This maturation in sound lends to an occasional melancholy song like “It Hurts So Much,” a track that high school-De Peralta would’ve shied away from. This De Peralta has no problem wearing the hurt on his sleeve, and only he can take an old school love-and-woe proclamation and make it feel relatable to today’s dating-app generation: Yes I am single but not available/My heart is taken and I know it makes no sense. If you’re uncertain about your love life, so is De Peralta.
Album title-track “Summer to Winter” is very much a sequel to the reckless abandon beach-cruising days of “Cool Down”. The beach is an inevitable motif not just in De Peralta’s song-writing, but in all of Hawaii. No matter the season, it’s always the right time to hit up the beach— especially Winter.
The sheer chorus of harmonies in “Heartstrings” will play and fiddle with your own heartstrings. De Peralta’s tenor is both the perfect suitor and perfectly suited for those intimate strolls along the coast. With all due respect to the studio version, this acoustic rendering off the Na Pali Coast might just be your new favorite thing, ladies. (And, if you’re looking to craft an island-style playlist for that special someone, you’d do no better than to pair “Heartstrings” with The Green’s “All I Need” . You’re welcome.)
“If I Could Be Superman” is a rare piano-backed ballad from Kolohe Kai. Trading in ukuleles for violins, the track is De Peralta at his most stripped-down and nuanced, singing of those long hours devoted to work and providing for your family— a superhero endeavor in and of itself: But baby I’m not superman/I’m just a man who loves you.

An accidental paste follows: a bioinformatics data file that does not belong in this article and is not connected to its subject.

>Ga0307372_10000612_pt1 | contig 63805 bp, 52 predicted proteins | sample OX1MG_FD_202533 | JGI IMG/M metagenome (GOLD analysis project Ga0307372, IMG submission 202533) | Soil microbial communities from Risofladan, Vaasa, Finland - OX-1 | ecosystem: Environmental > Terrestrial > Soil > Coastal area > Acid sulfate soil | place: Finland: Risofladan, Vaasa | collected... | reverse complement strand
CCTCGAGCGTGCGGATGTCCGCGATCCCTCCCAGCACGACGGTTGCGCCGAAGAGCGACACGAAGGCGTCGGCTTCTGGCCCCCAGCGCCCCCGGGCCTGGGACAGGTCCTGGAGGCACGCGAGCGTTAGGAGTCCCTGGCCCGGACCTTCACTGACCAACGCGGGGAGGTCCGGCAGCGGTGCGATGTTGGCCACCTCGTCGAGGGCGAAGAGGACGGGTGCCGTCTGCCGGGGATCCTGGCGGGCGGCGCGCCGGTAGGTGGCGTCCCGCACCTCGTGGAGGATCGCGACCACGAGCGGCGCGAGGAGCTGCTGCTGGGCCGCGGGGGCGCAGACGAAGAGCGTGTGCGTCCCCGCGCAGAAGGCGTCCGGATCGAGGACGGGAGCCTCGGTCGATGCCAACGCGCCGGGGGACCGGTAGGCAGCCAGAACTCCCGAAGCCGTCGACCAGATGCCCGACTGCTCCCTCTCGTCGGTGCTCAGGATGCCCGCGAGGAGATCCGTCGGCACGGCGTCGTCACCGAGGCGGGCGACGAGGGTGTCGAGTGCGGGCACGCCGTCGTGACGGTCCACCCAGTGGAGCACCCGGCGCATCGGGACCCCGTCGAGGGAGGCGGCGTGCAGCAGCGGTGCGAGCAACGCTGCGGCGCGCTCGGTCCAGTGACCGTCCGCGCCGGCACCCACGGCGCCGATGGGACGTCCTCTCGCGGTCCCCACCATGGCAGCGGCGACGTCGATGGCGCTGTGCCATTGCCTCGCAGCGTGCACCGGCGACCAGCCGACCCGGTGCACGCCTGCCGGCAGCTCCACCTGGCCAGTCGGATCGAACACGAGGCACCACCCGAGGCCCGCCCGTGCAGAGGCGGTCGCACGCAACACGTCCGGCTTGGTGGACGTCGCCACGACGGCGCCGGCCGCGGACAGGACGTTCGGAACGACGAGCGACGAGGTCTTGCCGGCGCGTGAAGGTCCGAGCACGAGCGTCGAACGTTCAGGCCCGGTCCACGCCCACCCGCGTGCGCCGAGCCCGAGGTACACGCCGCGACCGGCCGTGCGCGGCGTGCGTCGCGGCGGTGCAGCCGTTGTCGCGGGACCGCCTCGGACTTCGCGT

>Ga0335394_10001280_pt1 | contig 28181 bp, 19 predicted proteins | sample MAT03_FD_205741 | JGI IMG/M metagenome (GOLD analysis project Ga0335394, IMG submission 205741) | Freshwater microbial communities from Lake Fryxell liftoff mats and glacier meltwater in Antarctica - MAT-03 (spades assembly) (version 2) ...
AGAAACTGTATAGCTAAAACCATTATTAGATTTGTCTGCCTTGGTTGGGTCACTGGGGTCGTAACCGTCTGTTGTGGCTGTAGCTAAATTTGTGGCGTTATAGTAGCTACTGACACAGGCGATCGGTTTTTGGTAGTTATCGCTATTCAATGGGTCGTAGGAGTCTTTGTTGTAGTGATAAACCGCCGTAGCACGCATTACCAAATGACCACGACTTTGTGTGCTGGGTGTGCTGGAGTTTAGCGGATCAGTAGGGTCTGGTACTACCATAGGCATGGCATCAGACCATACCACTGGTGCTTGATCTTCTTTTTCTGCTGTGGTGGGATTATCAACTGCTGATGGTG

The album ends with “Saltwater Sweetness” – a cheerful ode to the days of youth and all-out fun in the sun that, those of us lucky to live in Hawaii can attest, get to experience every single day. The inflection of De Peralta’s voice as he sings of the water harkens back to “This is the Life.” This is a mission complete, De Peralta proclaims, not meekly signaling the end of the past 10-years, but heralding a whole new beginning for Kolohe Kai going into the next decade.
It’s surreal to think Kolohe Kai has been doing this for 10-years. “Ehu Girl” feels like it was just yesterday. Perhaps it’s because it was yesterday, seeing as their past singles continue to get airplay 10-years on, and they’ve only added more to the local radio queue since. Summer to Winter is symbolic of movement, growth, and the passage of time accompanying the changing seasons. Kolohe Kai is far from their rascal days; now stands a matured and accomplished Roman De Peralta, who, no matter the season, will always have a ukulele slung in arm ready to enchant fans old and anew.
Adrian Manuel is a freelance writer. He’s published articles on Thought Catalog, written a flash piece for A Quiet Courage, and submitted feature essays for The Good Men Project and Mamalode. He also runs an entertainment news blog where he reports on film, television, and music. He lives in Maui.